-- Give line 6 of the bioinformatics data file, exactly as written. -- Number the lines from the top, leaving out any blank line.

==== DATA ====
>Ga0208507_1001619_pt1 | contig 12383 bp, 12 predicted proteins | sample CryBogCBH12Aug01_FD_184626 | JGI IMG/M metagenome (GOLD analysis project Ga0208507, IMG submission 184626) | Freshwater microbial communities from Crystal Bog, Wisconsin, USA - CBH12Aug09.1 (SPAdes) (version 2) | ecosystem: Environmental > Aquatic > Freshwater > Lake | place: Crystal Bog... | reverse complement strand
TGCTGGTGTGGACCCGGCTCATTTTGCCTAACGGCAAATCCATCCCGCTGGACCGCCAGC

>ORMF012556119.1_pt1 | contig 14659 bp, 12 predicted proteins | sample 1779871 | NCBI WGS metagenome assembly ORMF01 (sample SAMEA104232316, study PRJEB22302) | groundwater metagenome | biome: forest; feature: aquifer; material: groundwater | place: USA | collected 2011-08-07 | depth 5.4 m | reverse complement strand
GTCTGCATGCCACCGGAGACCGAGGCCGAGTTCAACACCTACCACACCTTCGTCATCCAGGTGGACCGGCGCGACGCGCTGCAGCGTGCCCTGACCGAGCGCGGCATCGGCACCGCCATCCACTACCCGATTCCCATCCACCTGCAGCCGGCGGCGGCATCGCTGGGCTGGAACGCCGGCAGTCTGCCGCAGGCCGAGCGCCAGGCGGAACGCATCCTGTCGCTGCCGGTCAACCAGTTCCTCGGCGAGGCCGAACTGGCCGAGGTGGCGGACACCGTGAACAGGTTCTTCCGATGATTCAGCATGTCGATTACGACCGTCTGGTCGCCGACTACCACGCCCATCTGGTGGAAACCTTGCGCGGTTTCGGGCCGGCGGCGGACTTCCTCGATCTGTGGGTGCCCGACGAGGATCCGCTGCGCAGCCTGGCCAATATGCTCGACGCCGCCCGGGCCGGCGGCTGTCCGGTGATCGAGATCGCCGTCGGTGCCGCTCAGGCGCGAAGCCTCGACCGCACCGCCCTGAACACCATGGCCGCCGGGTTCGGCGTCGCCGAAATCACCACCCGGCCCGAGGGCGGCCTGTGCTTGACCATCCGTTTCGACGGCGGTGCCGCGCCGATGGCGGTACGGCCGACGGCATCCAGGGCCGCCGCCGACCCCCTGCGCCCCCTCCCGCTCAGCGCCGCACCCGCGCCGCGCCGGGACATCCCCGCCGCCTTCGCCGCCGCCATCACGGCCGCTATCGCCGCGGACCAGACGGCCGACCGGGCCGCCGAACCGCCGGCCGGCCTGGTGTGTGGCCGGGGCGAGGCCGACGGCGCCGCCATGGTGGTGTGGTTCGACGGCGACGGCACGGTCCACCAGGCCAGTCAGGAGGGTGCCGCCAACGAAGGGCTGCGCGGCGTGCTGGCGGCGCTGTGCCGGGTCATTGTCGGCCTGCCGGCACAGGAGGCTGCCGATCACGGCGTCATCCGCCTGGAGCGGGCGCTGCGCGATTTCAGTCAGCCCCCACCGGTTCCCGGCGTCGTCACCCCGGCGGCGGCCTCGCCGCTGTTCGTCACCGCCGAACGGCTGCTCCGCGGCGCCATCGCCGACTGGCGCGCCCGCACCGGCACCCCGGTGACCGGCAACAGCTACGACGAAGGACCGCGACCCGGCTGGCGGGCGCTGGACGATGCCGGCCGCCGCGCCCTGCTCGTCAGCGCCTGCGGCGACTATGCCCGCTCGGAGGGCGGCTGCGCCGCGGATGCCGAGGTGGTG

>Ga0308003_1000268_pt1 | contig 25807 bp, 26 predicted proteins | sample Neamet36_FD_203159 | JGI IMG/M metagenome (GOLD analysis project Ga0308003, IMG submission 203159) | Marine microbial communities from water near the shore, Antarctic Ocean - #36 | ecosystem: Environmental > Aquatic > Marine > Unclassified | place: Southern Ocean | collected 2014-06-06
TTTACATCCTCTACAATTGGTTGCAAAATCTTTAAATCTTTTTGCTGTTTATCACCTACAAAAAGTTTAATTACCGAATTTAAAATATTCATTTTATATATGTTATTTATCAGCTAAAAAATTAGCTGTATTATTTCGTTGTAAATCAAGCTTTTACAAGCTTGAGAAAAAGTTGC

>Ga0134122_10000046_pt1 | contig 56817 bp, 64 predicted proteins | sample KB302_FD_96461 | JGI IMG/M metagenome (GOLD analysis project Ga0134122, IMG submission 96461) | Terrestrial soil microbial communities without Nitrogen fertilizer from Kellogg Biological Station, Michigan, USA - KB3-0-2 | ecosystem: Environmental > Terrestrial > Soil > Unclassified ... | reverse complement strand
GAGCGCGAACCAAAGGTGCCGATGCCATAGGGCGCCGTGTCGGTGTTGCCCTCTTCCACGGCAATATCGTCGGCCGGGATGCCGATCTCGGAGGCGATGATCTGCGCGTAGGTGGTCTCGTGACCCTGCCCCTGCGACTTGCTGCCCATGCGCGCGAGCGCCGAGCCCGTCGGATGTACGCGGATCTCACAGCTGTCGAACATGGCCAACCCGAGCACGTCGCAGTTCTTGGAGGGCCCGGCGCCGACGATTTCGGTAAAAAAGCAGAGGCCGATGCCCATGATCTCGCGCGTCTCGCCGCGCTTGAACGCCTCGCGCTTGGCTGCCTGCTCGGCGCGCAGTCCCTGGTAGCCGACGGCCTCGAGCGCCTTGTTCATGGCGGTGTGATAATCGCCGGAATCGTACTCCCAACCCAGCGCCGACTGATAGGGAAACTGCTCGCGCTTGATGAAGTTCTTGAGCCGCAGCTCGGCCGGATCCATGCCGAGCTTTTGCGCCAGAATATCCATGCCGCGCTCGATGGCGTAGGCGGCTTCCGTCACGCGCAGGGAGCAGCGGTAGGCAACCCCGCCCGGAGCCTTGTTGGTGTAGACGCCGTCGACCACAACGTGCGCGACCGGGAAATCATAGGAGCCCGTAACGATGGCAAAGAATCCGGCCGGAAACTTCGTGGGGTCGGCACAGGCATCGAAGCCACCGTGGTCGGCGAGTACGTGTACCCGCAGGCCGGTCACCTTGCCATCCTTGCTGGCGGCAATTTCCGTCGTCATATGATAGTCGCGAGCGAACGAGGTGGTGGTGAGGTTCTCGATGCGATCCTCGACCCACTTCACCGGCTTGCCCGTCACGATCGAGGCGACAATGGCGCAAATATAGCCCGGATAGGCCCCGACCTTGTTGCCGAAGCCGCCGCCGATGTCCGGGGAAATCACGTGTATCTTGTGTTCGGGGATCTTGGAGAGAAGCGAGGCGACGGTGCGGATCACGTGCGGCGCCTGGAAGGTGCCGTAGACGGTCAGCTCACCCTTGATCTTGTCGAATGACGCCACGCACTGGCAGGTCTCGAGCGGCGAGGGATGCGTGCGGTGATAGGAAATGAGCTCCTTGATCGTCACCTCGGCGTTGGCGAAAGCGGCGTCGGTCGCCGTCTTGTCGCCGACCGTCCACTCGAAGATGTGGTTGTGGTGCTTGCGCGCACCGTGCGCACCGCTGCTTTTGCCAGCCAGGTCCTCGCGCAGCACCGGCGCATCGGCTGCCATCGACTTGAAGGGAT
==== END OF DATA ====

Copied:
TTTACATCCTCTACAATTGGTTGCAAAATCTTTAAATCTTTTTGCTGTTTATCACCTACAAAAAGTTTAATTACCGAATTTAAAATATTCATTTTATATATGTTATTTATCAGCTAAAAAATTAGCTGTATTATTTCGTTGTAAATCAAGCTTTTACAAGCTTGAGAAAAAGTTGC